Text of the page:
Chihuly wears the patch to cover an injury from a car accident he experienced while exhibiting his work in London
Dale Chihuly, a living glass sculptor, not pirate, has been the featured artist during our first unit of study this school year. Chihuly’s work is world famous and easily recognizable due to his ability to transform molten glass into unique forms for the creation of his giant glass installations.
What kind of mood do you think this sculpture would be in if it were a living, breathing object?
This sculpture can be found in the Indianapolis Children’s Museum. It is 5 stories high and contains 3,200 pieces of glass! Some of our students have been lucky enough to see it in person! I’m jealous! Our school-wide Chihuly installation will look something like this piece!
Chihuly is from Washington State. The environment and natural resources of the Pacific North West serve as huge inspiration for his work. What do you see when you look at these Chihuly forms? What from our own unique DC city-scape could serve as inspiration to us?
Students have learned about the different states of matter that glass can take, as well as the chemical makeup of the material. They also know that glass blowing is a collaborative art form and takes multiple team mates to form even just one piece.
Reheating liquid glass in the Glory Hole–a 2000 degree furnace!
Flexing molten glass into signature Chihuly forms in preparation for a large scale glass installation
We kicked off our Chihuly unit by creating macchias. Macchia (MAH-key-ah), which is Italian for “spotted,” are one of Chihuly’s famous sculpted forms. His idea for creating macchias started on a train trip when he challenged himself to blend all 300 colors of glass into different color combinations. With so many colors, some people thought his new creations were ugly, but Chihuly loved them and kept on making them. Today, they are displayed in museums around the world!
Our macchias, made from coffee filters, introduced us to color blending and manipulating forms. We created “spotted” designs with washable markers on coffee filters then sprayed the filters with liquid starch and sculpted the wet, liquid forms as if we were bending molten glass. When the starch dried, our macchias froze in the positions we sculpted them in. The process mimicked the time sensitive nature of glass. Artists must work quickly to form their pieces before the 2000 degree glass cools. Each Maury macchia is unique in form and color. Can you spot your favorite?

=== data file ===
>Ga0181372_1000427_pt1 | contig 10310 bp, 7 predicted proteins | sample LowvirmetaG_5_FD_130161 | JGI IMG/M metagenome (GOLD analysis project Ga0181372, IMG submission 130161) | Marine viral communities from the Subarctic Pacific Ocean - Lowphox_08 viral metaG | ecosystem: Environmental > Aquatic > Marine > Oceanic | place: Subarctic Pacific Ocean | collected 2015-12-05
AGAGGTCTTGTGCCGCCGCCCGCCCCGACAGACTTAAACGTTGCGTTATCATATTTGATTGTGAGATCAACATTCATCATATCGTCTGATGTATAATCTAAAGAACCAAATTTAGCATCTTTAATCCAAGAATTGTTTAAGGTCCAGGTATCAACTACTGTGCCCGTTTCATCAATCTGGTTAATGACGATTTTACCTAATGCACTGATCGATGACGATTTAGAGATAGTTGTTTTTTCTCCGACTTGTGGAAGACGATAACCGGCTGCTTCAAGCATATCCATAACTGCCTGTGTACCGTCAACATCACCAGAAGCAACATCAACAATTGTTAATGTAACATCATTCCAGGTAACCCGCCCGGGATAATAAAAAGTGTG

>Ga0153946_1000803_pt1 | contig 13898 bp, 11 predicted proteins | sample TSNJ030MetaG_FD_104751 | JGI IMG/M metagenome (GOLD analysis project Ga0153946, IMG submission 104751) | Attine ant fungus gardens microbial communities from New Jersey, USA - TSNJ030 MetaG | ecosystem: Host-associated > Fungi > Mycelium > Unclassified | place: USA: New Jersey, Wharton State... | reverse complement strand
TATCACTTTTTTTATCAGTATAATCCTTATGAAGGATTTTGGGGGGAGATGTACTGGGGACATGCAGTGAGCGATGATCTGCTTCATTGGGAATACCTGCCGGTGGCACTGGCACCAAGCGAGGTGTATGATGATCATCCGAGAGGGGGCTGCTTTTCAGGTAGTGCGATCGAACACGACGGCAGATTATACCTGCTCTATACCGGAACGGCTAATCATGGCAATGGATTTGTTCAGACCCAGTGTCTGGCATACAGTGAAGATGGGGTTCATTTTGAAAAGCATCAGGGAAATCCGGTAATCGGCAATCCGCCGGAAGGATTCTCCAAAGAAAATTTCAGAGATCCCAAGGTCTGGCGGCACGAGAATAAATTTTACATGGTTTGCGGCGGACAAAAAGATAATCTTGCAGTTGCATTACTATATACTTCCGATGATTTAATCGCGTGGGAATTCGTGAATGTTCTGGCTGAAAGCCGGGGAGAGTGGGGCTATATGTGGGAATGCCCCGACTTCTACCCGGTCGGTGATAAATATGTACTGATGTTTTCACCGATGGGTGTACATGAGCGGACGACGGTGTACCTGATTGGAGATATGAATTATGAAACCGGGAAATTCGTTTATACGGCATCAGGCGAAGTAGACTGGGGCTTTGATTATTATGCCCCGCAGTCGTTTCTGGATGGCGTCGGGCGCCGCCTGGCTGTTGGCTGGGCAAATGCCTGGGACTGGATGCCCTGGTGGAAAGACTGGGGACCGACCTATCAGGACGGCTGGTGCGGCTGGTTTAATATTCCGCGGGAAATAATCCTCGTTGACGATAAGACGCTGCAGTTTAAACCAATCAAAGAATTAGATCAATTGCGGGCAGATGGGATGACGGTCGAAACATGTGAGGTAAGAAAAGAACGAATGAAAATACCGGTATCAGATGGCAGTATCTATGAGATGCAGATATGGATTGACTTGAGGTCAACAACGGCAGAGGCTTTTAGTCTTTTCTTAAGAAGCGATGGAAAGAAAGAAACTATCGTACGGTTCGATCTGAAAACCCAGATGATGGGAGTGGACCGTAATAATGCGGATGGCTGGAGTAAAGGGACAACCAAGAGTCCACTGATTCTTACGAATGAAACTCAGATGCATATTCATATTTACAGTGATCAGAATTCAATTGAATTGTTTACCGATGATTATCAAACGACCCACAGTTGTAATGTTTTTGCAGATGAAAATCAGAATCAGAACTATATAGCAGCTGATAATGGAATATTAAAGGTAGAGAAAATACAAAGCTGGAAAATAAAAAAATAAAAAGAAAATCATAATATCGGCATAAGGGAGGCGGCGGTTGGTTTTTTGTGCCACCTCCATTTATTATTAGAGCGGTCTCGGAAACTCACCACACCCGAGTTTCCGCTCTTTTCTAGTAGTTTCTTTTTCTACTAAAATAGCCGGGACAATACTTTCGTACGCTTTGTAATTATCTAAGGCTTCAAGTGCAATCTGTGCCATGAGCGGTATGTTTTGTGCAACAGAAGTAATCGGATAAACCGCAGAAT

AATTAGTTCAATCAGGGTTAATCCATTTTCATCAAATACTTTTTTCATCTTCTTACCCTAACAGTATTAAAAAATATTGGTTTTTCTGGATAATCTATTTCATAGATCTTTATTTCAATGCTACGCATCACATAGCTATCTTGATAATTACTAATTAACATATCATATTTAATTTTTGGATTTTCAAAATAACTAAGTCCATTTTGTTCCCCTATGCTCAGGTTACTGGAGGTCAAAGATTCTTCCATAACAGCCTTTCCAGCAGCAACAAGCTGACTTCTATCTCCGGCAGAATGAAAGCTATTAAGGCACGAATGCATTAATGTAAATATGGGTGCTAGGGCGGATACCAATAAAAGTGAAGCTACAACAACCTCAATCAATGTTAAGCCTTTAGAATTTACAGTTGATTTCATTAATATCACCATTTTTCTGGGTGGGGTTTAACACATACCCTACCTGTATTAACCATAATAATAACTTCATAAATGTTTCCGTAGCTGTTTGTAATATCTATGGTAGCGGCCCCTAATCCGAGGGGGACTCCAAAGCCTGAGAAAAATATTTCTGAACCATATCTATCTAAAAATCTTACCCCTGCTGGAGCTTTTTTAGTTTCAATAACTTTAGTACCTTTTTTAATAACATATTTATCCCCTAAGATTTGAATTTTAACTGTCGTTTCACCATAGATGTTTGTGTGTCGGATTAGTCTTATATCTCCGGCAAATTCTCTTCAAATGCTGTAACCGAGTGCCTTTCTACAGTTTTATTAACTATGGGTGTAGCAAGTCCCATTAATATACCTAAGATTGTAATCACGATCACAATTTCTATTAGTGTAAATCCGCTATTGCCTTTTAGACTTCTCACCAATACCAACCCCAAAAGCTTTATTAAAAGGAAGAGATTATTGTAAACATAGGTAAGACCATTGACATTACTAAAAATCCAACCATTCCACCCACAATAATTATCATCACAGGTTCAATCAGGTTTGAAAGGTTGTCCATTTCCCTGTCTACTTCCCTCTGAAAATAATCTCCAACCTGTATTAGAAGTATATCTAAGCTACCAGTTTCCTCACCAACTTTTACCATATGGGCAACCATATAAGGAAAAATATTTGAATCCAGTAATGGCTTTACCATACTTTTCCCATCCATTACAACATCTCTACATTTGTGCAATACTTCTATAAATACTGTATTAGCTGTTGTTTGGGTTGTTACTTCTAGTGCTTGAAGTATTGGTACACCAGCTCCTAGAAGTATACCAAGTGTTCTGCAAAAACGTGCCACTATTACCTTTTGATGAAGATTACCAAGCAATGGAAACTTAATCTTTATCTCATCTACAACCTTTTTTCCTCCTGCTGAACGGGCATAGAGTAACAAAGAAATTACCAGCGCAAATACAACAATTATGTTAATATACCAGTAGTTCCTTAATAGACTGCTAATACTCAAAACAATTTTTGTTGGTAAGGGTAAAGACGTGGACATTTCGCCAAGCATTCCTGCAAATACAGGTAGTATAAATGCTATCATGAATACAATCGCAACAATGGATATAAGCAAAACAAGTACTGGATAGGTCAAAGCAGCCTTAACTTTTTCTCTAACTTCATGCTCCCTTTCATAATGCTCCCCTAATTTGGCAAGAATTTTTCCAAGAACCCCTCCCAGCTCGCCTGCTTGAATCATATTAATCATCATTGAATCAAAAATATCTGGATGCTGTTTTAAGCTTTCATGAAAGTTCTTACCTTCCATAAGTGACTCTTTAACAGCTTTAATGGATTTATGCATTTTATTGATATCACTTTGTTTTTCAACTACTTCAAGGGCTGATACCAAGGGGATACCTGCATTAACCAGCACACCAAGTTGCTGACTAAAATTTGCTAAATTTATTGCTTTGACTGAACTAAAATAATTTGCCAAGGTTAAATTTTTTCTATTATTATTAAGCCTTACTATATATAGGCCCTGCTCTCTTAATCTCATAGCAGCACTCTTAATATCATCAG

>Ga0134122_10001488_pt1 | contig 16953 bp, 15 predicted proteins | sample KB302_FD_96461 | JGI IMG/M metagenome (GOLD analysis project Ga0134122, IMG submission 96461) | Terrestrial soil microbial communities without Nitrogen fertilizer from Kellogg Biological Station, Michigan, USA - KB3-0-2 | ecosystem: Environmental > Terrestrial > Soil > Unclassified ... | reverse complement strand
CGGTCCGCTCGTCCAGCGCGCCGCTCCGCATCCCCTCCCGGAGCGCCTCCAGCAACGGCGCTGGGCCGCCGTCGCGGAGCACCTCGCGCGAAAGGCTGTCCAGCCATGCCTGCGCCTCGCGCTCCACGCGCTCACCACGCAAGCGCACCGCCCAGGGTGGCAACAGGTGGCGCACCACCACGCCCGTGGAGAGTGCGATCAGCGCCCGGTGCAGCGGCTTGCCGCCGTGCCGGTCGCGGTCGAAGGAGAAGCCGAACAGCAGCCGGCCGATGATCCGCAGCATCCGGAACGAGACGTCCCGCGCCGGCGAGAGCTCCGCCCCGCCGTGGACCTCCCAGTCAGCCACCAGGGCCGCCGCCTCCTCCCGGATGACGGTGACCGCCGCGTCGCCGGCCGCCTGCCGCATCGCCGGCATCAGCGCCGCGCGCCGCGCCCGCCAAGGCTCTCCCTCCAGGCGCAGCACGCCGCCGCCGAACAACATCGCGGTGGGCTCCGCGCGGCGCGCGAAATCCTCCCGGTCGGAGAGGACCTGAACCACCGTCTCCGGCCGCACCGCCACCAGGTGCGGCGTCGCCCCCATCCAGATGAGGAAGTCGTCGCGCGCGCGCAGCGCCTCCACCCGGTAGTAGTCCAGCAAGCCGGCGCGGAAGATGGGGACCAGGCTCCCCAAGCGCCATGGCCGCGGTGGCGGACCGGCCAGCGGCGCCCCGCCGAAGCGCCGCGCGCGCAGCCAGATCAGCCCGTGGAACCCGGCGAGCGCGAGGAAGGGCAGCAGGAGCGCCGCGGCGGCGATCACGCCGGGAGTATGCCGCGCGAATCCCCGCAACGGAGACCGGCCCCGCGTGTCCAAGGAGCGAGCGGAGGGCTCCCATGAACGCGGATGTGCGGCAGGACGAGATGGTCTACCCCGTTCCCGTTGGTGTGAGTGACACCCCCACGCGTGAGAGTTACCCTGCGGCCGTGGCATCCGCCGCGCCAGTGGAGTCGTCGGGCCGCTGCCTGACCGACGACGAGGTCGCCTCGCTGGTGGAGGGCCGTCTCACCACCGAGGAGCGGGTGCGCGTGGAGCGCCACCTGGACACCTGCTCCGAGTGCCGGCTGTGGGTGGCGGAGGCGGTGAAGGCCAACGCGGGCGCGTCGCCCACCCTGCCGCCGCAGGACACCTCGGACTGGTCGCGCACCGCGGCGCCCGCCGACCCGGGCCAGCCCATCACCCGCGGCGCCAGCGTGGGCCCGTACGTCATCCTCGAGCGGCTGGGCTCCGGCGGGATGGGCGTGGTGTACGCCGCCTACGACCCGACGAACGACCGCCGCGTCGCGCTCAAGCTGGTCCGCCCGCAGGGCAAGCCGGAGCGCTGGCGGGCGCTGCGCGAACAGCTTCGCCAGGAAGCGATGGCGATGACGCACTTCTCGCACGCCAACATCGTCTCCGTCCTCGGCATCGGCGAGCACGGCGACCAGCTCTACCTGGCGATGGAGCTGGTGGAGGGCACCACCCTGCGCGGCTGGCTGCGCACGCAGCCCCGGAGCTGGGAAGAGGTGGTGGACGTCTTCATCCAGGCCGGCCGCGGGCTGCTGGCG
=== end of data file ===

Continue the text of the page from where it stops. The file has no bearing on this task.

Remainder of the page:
Mini Chihuly artists hard at work. These kindergartners in Mrs. Vick’s class are at the early stages of their artistic process. They begin by coming up with complicated color combinations for their macchia.
This artist took note of the fine detail Chihuly includes in his glass work by incorporating one of his signature colored rims in her design. She also applies her color in spots, like a true macchia!
Mrs. Cooper’s first graders hard at work in the dimly lit studio.
This 5th grade artist begins sculpting her macchia around a solid form so that her wet work will take the same form once dried
Spraying our forms with liquid starch to mimic the liquid to solid transformation of glass
The hallways at Maury are lined with over 350 macchias!
From creating macchias, to grasping the complex world of color theory, to planning, creating and implementing the designs for our installation and learning how glass art is made, all Maury artists have been deeply involved in each aspect of the artistic process. Stay tuned for the next steps in our school-wide installation project!
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